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Joe Dado: One Year Later

Picture taken from Joe Dado Memorial Facebook group.

One year ago today, Penn State changed forever. Freshman Joseph Dado was found dead in a stairwell between Steidle and Hosler building following a day-long search. Dado had been last seen leaving Phi Gamma Delta fraternity on the corner of Pollock Rd. and Burrowes Rd., and was heading in the direction of his East Halls dormitory.

Dado’s death caused the University, IFC, and State College Borough to take serious looks at the way they handle alcohol abuse by students, and has resulted in significant policy changes from all three.

Over the weekend, President Spanier announced to the Board of Trustees a 30-component strategy to curb the drinking problem. The policy includes mandatory alcohol training for all students treated for alcohol poisoning or cited for underage drinking, as well as the introduction of a responsible action protocol that keeps students who call for medical assistance from facing judicial affairs.

In addition, IFC has altered its social policy to focus on education, allowing for fraternity members to take a class to become Greek Event Monitors for socials, as well as ID checks at the door and bans on Wednesday socials and away bars.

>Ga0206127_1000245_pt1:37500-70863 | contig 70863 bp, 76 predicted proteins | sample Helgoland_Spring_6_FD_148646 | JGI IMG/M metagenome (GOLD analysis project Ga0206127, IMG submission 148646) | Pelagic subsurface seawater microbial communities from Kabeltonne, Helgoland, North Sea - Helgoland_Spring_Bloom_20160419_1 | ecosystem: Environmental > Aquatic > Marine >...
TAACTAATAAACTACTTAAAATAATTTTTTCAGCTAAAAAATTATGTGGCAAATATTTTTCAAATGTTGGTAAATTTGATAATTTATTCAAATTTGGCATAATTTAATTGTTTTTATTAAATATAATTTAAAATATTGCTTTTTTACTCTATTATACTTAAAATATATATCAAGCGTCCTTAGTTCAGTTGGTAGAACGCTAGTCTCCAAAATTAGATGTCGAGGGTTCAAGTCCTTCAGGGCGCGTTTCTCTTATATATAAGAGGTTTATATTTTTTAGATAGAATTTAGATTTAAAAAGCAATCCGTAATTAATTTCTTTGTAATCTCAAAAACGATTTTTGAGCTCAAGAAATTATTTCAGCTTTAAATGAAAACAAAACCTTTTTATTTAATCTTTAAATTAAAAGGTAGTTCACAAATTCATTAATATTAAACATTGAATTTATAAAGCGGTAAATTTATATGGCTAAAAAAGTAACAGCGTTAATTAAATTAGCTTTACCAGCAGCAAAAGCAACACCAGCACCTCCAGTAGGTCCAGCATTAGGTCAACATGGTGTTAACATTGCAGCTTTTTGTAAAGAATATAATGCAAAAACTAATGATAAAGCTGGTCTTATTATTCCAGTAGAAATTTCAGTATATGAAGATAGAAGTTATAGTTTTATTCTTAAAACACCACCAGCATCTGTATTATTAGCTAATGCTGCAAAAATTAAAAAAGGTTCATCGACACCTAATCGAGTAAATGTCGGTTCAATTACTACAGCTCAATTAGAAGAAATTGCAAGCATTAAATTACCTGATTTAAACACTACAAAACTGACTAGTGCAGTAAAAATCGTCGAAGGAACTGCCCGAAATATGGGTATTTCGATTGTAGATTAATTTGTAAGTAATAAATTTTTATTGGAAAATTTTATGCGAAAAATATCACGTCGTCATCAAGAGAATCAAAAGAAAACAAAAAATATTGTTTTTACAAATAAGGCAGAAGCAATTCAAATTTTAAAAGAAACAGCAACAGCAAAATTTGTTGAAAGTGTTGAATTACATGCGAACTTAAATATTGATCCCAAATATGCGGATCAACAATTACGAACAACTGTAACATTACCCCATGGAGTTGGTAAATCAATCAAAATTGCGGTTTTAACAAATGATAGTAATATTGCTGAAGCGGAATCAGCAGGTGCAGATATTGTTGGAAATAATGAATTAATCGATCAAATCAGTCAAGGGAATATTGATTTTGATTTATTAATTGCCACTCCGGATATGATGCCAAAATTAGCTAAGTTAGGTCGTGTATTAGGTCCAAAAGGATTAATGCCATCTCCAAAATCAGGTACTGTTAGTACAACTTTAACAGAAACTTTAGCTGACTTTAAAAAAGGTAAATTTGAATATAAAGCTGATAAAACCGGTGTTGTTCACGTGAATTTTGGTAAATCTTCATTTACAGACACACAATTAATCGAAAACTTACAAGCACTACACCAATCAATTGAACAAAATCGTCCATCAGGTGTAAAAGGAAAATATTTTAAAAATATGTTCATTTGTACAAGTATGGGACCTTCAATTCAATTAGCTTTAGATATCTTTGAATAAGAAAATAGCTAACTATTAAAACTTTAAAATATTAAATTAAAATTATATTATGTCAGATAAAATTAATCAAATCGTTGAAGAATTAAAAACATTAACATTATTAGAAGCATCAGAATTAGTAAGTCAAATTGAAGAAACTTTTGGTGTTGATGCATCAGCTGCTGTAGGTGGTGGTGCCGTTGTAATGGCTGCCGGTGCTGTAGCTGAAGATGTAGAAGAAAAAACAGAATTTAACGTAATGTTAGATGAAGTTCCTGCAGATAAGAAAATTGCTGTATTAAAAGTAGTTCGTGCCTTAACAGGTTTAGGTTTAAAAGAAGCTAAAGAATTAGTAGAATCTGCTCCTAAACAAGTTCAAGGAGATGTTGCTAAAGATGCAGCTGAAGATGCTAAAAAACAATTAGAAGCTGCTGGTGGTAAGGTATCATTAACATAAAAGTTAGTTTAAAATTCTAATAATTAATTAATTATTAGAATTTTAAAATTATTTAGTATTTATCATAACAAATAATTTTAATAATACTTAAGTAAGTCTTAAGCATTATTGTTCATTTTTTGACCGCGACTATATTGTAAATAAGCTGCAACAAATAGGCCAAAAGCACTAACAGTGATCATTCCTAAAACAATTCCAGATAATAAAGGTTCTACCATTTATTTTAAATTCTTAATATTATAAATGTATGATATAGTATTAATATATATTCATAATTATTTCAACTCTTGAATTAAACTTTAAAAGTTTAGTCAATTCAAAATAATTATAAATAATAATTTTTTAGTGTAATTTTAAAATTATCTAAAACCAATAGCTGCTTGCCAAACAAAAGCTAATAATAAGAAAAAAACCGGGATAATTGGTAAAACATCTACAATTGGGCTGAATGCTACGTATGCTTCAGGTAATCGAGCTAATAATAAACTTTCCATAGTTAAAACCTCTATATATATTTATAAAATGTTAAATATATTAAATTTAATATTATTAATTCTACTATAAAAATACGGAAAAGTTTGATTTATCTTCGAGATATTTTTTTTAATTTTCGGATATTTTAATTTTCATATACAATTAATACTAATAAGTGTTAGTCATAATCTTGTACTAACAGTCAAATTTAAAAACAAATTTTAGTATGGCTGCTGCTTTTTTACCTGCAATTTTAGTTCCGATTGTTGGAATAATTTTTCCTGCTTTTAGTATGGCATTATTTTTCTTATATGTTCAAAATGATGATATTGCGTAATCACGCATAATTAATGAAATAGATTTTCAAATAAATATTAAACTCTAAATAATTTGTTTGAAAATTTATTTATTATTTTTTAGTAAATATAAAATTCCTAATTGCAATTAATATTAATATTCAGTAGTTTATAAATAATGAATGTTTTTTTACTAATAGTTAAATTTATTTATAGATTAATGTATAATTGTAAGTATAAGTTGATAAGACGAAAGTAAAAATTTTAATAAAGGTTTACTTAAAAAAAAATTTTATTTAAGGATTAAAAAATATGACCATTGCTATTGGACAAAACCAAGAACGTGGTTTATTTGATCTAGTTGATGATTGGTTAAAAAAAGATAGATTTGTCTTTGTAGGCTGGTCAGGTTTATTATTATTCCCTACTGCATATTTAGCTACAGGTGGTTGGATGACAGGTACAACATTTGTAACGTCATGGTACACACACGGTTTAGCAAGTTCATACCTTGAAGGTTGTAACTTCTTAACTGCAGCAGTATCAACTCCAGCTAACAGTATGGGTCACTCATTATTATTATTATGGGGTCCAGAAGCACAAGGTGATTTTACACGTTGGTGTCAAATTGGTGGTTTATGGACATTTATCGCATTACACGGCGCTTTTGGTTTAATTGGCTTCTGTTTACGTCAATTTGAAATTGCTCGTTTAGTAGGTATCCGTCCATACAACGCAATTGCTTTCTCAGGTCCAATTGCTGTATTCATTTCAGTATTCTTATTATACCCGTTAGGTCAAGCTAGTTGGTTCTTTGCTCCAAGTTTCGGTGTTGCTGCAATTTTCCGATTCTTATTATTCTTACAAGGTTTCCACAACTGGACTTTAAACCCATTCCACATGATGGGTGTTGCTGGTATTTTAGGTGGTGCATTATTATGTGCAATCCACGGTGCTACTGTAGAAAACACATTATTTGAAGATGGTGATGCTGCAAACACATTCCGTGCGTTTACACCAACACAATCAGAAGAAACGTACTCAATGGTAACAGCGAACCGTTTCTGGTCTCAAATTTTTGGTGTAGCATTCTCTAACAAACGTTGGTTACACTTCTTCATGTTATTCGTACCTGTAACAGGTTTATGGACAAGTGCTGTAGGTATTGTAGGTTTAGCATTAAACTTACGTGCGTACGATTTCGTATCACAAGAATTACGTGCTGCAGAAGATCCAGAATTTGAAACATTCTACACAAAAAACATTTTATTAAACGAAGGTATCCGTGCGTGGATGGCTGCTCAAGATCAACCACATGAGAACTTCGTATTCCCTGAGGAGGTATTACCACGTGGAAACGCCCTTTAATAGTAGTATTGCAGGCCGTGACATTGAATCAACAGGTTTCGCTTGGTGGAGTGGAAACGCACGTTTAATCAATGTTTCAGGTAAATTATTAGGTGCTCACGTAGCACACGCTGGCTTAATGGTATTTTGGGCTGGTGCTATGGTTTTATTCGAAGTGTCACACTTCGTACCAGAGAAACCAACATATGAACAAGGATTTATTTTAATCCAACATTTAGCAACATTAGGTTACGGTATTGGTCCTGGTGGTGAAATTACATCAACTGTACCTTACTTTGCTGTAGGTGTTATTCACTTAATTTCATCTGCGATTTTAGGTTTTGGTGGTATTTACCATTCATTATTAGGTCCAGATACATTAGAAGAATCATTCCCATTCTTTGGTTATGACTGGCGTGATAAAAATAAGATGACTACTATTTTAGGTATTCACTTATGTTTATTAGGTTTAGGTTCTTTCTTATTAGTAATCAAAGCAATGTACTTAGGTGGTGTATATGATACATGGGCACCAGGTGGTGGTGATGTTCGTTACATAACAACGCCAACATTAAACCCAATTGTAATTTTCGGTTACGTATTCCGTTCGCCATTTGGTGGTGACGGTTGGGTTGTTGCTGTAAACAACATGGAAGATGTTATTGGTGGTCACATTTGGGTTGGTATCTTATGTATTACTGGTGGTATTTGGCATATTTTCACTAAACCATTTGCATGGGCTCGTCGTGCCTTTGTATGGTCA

The Commonwealth has also spoken up, with State Senator Jake Corman (R-Centre County) proposing increasing the fines for alcohol related offenses to $1000.

It’s amazing to think that a year ago today, this University changed in a way that few could imagine. The tragedy of Joe’s passing shed light on an inadequate alcohol policy, on that looked the other way in regards to underage consumption and binge drinking. It is quite clear that the University is looking to change the way it handles alcohol consumption by its students, and perhaps if the student body would consider what happened to Joe while out enjoying themselves, these problems will eventually go away.

Nothing can ease the loss of a dear friend or loved one, but perhaps the knowledge that his death helped pave the way for reform, and hopefully prevent a tragedy like this from occurring again, will ease the pain on what is surely to be a difficult day for Joe’s friends and family.

Joe’s death had a profound impact on many Penn Staters. We invite you to share your stories about Joe one more time, in remembrance of a life cut short.

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About the Author

Chase Tralka

Chase Tralka is a Senior majoring in Information Sciences and Technology with a minor in Security and Risk Analysis. He is from Northern New Jersey and is involved in far too many organizations to list here. He enjoys photography, cycling, and listening to obscure free jazz music.

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